Oaktree Capital’s co-chairman, Howard Marks, sees more opportunities for distressed debt investors today than a year ago and has a close eye on assets in China. He also wants to raise more money through the mainland’s qualified domestic limited partner (QDLP) scheme and would like to agree more tie-ups in Asia generally.

“We’re beginning to get interested in distressed debt in China,” said Marks, but wants to see more clarity around how creditor rights will be resolved. “That will decide how interested we can be in that market.”

He expects that to become clearer in the next few years, as the number of defaults is likely to rise in China. “A lot of lending was done, a lot of building was done, and we all know that a lot of buildings were built that are not occupied. It’s hard to get money out of an unoccupied building, and some of those will default.”

Oaktree made its first distressed investment in China in May this year – a Rmb1 billion portfolio of non-performing loans – as part of a joint venture with Shoreline Capital Management.

However, Oaktree has yet to make an investment as part of its $1 billion JV with China Cinda Asset Management, set up in November 2013. “We’ve been actively looking, but we have to find a situation,” said Marks. “Our mantra is that a good company with a bad balance sheet is easier to fix than a bad company. We have to find a good company with a bad balance sheet.”

Meanwhile, Oaktree is seeing traction in China in terms of fund raising. The firm’s US- and Europe-focused Opportunities Fund X – for which fundraising is almost complete – includes Rmb1 billion ($157 million) brought in via the QDLP scheme. The scheme permits qualified domestic private funds to raise money from wealthy Chinese in renminbi for investment offshore.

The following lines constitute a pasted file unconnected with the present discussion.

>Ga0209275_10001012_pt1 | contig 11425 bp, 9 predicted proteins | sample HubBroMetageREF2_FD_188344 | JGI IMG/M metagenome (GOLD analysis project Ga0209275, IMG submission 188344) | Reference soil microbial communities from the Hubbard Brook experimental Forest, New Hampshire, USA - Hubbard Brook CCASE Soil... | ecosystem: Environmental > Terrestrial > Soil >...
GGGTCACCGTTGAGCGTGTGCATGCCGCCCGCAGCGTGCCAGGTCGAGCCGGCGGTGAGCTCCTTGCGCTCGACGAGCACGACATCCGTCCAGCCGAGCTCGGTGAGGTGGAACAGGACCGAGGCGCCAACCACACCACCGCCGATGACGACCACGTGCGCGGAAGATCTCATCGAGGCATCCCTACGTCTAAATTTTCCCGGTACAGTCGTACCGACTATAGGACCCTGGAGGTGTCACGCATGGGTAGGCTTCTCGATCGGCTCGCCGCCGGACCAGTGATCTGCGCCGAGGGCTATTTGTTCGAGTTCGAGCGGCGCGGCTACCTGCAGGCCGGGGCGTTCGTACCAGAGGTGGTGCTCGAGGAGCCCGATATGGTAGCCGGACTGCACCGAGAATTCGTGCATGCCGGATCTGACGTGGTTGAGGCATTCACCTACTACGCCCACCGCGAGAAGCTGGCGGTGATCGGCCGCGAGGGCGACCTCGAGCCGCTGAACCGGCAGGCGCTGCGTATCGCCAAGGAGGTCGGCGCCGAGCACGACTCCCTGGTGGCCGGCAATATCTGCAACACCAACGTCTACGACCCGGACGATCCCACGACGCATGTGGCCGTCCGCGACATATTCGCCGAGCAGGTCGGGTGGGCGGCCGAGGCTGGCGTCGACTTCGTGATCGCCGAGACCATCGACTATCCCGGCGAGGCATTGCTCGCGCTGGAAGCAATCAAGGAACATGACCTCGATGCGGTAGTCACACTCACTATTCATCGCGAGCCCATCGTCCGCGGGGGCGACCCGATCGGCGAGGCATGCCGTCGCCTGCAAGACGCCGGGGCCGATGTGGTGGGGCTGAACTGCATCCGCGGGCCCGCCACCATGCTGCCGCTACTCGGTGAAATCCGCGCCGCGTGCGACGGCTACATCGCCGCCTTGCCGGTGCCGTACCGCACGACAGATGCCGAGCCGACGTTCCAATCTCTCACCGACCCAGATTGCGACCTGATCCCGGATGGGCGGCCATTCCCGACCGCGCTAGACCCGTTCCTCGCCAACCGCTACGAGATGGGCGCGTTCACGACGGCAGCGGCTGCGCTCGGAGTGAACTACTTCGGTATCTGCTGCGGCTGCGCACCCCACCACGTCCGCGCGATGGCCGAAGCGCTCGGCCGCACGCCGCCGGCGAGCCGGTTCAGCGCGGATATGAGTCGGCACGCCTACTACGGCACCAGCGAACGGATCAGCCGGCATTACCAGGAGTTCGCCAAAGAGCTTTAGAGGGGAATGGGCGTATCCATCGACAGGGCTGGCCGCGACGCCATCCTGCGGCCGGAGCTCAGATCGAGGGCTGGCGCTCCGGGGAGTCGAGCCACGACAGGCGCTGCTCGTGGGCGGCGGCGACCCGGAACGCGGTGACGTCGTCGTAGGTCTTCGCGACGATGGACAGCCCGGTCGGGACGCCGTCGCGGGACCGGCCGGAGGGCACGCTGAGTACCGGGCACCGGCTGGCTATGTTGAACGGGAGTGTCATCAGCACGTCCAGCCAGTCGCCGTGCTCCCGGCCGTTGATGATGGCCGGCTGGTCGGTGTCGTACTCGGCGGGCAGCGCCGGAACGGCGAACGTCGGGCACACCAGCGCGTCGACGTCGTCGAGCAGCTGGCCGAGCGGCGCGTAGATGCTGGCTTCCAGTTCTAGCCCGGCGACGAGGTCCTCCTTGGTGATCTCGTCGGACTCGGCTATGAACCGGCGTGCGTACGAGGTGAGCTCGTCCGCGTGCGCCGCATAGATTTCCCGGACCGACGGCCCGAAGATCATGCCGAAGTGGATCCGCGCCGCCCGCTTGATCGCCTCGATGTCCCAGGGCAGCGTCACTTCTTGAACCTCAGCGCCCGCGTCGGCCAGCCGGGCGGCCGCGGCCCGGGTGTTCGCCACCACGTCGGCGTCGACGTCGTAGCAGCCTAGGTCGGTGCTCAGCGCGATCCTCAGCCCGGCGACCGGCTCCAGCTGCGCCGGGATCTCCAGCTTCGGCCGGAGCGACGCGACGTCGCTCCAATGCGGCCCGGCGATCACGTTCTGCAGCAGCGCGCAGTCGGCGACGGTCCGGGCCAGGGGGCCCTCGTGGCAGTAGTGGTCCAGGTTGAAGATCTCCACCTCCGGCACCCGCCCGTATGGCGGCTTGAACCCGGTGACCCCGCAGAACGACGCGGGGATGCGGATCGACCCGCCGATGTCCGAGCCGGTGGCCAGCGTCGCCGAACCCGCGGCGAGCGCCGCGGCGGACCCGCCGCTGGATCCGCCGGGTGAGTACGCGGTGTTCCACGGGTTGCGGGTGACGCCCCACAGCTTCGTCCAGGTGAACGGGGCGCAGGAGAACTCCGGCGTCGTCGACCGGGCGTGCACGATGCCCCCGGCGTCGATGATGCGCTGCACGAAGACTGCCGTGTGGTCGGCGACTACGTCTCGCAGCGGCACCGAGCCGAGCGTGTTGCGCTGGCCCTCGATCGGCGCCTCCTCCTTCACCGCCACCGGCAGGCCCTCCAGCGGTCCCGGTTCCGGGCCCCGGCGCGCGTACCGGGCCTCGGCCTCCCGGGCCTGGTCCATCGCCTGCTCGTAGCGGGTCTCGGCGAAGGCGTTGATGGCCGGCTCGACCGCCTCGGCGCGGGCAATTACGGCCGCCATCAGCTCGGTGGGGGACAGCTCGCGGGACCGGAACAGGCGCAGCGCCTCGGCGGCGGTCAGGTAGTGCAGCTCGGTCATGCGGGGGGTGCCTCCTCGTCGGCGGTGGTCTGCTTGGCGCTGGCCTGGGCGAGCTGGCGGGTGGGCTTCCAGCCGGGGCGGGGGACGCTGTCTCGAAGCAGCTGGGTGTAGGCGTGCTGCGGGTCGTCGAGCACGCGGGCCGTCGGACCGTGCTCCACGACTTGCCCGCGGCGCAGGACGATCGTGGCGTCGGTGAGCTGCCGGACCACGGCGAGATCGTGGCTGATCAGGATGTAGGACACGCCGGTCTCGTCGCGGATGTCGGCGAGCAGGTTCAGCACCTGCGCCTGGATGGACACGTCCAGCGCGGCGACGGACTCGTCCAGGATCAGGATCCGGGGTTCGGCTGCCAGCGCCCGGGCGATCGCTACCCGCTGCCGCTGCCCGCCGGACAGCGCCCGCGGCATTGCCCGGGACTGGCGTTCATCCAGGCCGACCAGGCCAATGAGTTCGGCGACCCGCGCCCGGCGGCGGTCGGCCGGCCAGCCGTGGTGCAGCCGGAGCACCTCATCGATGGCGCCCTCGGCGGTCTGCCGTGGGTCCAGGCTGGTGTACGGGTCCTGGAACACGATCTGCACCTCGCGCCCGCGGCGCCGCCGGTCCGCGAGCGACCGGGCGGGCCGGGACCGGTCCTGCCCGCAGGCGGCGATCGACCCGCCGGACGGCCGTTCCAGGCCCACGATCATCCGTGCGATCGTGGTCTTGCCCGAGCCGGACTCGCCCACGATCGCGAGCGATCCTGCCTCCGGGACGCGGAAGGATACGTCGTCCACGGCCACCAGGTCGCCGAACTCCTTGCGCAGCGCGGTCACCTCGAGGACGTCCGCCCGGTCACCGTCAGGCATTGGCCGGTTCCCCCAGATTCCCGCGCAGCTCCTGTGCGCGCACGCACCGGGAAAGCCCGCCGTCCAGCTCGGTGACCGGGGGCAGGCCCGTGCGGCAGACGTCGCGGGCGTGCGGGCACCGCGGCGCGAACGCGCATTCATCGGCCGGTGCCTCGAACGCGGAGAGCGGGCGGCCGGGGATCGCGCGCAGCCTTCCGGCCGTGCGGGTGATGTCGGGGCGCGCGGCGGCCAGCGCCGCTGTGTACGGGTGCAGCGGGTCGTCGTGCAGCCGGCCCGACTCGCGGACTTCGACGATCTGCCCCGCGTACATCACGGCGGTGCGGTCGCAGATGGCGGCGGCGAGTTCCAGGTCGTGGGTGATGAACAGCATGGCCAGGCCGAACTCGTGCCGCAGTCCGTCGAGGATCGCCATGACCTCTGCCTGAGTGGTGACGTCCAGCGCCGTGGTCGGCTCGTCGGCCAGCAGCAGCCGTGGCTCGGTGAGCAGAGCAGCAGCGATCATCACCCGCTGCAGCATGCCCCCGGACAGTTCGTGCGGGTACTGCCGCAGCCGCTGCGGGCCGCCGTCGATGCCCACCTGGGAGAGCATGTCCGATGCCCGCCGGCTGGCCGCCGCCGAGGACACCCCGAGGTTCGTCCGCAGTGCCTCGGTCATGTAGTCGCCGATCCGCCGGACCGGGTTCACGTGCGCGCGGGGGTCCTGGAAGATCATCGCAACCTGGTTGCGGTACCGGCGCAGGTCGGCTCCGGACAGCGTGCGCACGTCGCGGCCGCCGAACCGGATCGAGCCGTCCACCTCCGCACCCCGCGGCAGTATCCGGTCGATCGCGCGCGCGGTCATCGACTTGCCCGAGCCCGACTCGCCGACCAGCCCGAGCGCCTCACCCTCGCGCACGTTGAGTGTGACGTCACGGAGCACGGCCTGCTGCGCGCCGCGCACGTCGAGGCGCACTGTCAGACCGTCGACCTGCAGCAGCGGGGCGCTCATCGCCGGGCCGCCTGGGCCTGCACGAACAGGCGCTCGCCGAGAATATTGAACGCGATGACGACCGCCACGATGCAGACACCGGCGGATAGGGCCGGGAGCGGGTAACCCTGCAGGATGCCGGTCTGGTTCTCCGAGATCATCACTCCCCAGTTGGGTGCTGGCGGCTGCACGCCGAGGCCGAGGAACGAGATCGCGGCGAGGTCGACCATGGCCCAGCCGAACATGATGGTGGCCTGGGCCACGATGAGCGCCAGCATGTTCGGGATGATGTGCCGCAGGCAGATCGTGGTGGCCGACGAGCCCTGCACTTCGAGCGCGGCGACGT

Oaktree set up the Shanghai Oaktree Overseas Investment Fund for QDLP funds and sourced investors via three distributors – CreditEase Wealth Management, Harvest Capital Management and Noah Holdings.

Oaktree is the fifth of the first batch of six managers under QDLP to use up its entire initial quota of $50 million. The firm aims to raise more money via the scheme and launch more strategies, said Marks. He is also keen on entering other joint-venture partnerships in China and elsewhere in Asia.

Meanwhile, distress is on the rise today globally from a low base, said Marks. “The opportunities in the next year will be better than opportunities in the last year”, he added, citing more global opportunities in oil and gas, oil services, extractive industries and dry bulk shipping.

“It’s not like there are no opportunities” for distressed investors, noted Marks. “It’s just that they are rifle shots. The challenge today is that because there are these few rifle shots – rather than a plethora of distressed opportunities – you can’t put together a broadly diversified portfolio.”

In addition to Fund X, Oaktree is also raising money for its Opportunities Fund X-B. This strategy is being raised “on a standby basis”, noted Marks, with the view that in two to three years much better opportunities will become available. It will be the second largest fund Oaktree has ever raised and, at $7 billion, more than double the size of the $3-plus billion Fund X.

X-B will not be invested until either Fund X is tapped out or the environment of opportunities improves, said Marks.